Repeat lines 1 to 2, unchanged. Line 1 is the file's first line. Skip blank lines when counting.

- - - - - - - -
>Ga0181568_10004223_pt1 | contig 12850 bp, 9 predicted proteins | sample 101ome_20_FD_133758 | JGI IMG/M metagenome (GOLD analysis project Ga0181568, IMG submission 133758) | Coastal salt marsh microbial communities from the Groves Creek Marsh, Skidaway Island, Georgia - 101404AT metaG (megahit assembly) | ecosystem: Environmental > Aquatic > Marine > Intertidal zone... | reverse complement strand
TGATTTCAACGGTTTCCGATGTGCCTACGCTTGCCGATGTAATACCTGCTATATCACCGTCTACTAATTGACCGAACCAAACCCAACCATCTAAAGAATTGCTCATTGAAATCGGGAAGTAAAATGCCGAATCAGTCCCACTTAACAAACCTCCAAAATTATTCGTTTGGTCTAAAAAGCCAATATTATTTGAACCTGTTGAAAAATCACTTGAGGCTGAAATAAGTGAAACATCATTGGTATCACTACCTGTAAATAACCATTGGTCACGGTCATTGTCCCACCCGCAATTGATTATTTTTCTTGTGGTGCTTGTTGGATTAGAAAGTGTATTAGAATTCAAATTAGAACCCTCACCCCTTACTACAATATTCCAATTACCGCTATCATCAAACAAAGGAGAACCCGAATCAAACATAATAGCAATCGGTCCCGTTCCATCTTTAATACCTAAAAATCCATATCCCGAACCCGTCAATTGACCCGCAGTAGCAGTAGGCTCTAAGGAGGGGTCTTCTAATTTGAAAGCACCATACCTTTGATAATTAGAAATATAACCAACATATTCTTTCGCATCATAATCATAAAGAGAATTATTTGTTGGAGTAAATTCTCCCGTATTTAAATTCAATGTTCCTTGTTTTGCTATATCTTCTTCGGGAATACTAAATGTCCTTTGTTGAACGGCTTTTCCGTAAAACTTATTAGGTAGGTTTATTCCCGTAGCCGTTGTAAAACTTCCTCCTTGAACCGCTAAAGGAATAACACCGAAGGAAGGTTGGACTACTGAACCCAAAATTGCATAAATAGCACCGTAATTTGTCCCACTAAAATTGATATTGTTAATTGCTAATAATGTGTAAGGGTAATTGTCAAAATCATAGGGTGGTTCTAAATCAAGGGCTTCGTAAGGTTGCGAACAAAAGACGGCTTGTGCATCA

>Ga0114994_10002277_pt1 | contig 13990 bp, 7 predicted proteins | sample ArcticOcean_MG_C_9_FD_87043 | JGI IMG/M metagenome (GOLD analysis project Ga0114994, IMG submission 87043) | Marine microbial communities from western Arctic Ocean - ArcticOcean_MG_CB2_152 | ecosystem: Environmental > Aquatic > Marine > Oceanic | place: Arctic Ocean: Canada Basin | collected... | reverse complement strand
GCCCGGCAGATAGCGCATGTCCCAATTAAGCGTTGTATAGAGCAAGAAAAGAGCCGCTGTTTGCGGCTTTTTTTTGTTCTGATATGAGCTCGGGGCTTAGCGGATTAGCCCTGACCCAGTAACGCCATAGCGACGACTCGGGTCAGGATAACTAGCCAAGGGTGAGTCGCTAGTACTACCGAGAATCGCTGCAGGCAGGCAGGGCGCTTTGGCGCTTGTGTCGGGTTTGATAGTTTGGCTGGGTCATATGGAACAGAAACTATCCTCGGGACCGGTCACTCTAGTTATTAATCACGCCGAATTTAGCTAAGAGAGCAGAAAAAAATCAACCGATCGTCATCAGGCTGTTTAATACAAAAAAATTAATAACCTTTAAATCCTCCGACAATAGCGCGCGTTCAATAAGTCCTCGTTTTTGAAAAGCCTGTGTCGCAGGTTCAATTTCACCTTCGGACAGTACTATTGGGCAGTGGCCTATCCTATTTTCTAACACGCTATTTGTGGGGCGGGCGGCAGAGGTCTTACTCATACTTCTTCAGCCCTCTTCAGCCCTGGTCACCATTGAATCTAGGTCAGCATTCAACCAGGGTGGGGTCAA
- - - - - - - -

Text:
>Ga0181568_10004223_pt1 | contig 12850 bp, 9 predicted proteins | sample 101ome_20_FD_133758 | JGI IMG/M metagenome (GOLD analysis project Ga0181568, IMG submission 133758) | Coastal salt marsh microbial communities from the Groves Creek Marsh, Skidaway Island, Georgia - 101404AT metaG (megahit assembly) | ecosystem: Environmental > Aquatic > Marine > Intertidal zone... | reverse complement strand
TGATTTCAACGGTTTCCGATGTGCCTACGCTTGCCGATGTAATACCTGCTATATCACCGTCTACTAATTGACCGAACCAAACCCAACCATCTAAAGAATTGCTCATTGAAATCGGGAAGTAAAATGCCGAATCAGTCCCACTTAACAAACCTCCAAAATTATTCGTTTGGTCTAAAAAGCCAATATTATTTGAACCTGTTGAAAAATCACTTGAGGCTGAAATAAGTGAAACATCATTGGTATCACTACCTGTAAATAACCATTGGTCACGGTCATTGTCCCACCCGCAATTGATTATTTTTCTTGTGGTGCTTGTTGGATTAGAAAGTGTATTAGAATTCAAATTAGAACCCTCACCCCTTACTACAATATTCCAATTACCGCTATCATCAAACAAAGGAGAACCCGAATCAAACATAATAGCAATCGGTCCCGTTCCATCTTTAATACCTAAAAATCCATATCCCGAACCCGTCAATTGACCCGCAGTAGCAGTAGGCTCTAAGGAGGGGTCTTCTAATTTGAAAGCACCATACCTTTGATAATTAGAAATATAACCAACATATTCTTTCGCATCATAATCATAAAGAGAATTATTTGTTGGAGTAAATTCTCCCGTATTTAAATTCAATGTTCCTTGTTTTGCTATATCTTCTTCGGGAATACTAAATGTCCTTTGTTGAACGGCTTTTCCGTAAAACTTATTAGGTAGGTTTATTCCCGTAGCCGTTGTAAAACTTCCTCCTTGAACCGCTAAAGGAATAACACCGAAGGAAGGTTGGACTACTGAACCCAAAATTGCATAAATAGCACCGTAATTTGTCCCACTAAAATTGATATTGTTAATTGCTAATAATGTGTAAGGGTAATTGTCAAAATCATAGGGTGGTTCTAAATCAAGGGCTTCGTAAGGTTGCGAACAAAAGACGGCTTGTGCATCA